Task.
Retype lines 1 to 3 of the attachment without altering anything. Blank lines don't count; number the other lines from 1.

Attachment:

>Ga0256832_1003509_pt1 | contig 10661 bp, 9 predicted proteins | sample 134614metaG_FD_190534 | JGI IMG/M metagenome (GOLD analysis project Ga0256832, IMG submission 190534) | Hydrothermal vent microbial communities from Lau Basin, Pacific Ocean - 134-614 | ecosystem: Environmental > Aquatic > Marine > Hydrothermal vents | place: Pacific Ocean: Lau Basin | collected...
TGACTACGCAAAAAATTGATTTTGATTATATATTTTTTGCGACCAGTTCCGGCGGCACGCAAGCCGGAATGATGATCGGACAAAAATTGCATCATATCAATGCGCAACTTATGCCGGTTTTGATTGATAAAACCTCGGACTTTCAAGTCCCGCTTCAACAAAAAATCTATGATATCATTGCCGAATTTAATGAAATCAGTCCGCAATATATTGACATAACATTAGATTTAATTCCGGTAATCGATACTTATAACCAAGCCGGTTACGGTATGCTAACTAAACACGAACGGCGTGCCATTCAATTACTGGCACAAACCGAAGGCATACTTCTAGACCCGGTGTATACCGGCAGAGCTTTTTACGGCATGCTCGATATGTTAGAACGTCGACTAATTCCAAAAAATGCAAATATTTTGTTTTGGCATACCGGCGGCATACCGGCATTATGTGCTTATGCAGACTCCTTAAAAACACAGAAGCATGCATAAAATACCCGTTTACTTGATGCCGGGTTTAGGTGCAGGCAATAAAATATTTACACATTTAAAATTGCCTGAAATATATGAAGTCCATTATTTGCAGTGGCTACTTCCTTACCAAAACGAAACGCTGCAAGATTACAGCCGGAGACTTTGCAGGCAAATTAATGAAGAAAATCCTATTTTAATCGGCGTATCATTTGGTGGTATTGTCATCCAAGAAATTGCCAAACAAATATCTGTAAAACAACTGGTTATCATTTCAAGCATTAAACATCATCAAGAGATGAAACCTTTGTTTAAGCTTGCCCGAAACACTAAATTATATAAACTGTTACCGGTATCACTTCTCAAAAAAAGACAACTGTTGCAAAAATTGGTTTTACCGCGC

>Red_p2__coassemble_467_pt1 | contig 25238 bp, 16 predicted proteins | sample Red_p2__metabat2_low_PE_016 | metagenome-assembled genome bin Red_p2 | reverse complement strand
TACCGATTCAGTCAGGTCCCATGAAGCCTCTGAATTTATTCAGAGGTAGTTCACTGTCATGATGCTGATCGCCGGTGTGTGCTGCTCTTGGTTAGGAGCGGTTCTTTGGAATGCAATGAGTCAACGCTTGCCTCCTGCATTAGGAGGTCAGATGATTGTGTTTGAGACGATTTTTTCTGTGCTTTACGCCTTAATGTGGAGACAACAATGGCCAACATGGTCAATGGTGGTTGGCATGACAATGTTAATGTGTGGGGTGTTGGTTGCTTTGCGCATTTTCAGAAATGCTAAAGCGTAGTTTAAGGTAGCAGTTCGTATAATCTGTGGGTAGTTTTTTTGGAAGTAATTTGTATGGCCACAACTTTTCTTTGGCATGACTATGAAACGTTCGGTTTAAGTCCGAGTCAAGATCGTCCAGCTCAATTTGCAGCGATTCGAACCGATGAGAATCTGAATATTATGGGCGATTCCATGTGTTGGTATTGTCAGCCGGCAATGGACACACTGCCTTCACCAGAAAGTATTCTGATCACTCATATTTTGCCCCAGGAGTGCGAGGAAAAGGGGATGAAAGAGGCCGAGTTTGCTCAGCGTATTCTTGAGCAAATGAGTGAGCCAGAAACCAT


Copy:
>Ga0256832_1003509_pt1 | contig 10661 bp, 9 predicted proteins | sample 134614metaG_FD_190534 | JGI IMG/M metagenome (GOLD analysis project Ga0256832, IMG submission 190534) | Hydrothermal vent microbial communities from Lau Basin, Pacific Ocean - 134-614 | ecosystem: Environmental > Aquatic > Marine > Hydrothermal vents | place: Pacific Ocean: Lau Basin | collected...
TGACTACGCAAAAAATTGATTTTGATTATATATTTTTTGCGACCAGTTCCGGCGGCACGCAAGCCGGAATGATGATCGGACAAAAATTGCATCATATCAATGCGCAACTTATGCCGGTTTTGATTGATAAAACCTCGGACTTTCAAGTCCCGCTTCAACAAAAAATCTATGATATCATTGCCGAATTTAATGAAATCAGTCCGCAATATATTGACATAACATTAGATTTAATTCCGGTAATCGATACTTATAACCAAGCCGGTTACGGTATGCTAACTAAACACGAACGGCGTGCCATTCAATTACTGGCACAAACCGAAGGCATACTTCTAGACCCGGTGTATACCGGCAGAGCTTTTTACGGCATGCTCGATATGTTAGAACGTCGACTAATTCCAAAAAATGCAAATATTTTGTTTTGGCATACCGGCGGCATACCGGCATTATGTGCTTATGCAGACTCCTTAAAAACACAGAAGCATGCATAAAATACCCGTTTACTTGATGCCGGGTTTAGGTGCAGGCAATAAAATATTTACACATTTAAAATTGCCTGAAATATATGAAGTCCATTATTTGCAGTGGCTACTTCCTTACCAAAACGAAACGCTGCAAGATTACAGCCGGAGACTTTGCAGGCAAATTAATGAAGAAAATCCTATTTTAATCGGCGTATCATTTGGTGGTATTGTCATCCAAGAAATTGCCAAACAAATATCTGTAAAACAACTGGTTATCATTTCAAGCATTAAACATCATCAAGAGATGAAACCTTTGTTTAAGCTTGCCCGAAACACTAAATTATATAAACTGTTACCGGTATCACTTCTCAAAAAAAGACAACTGTTGCAAAAATTGGTTTTACCGCGC

>Red_p2__coassemble_467_pt1 | contig 25238 bp, 16 predicted proteins | sample Red_p2__metabat2_low_PE_016 | metagenome-assembled genome bin Red_p2 | reverse complement strand